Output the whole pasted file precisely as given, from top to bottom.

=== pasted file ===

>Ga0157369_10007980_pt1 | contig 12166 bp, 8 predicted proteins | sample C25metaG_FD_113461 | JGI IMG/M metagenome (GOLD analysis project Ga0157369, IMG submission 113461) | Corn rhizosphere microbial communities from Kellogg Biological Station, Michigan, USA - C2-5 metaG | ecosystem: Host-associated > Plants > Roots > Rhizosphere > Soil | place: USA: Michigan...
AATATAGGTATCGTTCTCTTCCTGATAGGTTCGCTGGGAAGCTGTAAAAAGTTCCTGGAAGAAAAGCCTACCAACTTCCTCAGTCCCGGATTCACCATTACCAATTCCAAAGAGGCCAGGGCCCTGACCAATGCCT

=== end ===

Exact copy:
>Ga0157369_10007980_pt1 | contig 12166 bp, 8 predicted proteins | sample C25metaG_FD_113461 | JGI IMG/M metagenome (GOLD analysis project Ga0157369, IMG submission 113461) | Corn rhizosphere microbial communities from Kellogg Biological Station, Michigan, USA - C2-5 metaG | ecosystem: Host-associated > Plants > Roots > Rhizosphere > Soil | place: USA: Michigan...
AATATAGGTATCGTTCTCTTCCTGATAGGTTCGCTGGGAAGCTGTAAAAAGTTCCTGGAAGAAAAGCCTACCAACTTCCTCAGTCCCGGATTCACCATTACCAATTCCAAAGAGGCCAGGGCCCTGACCAATGCCT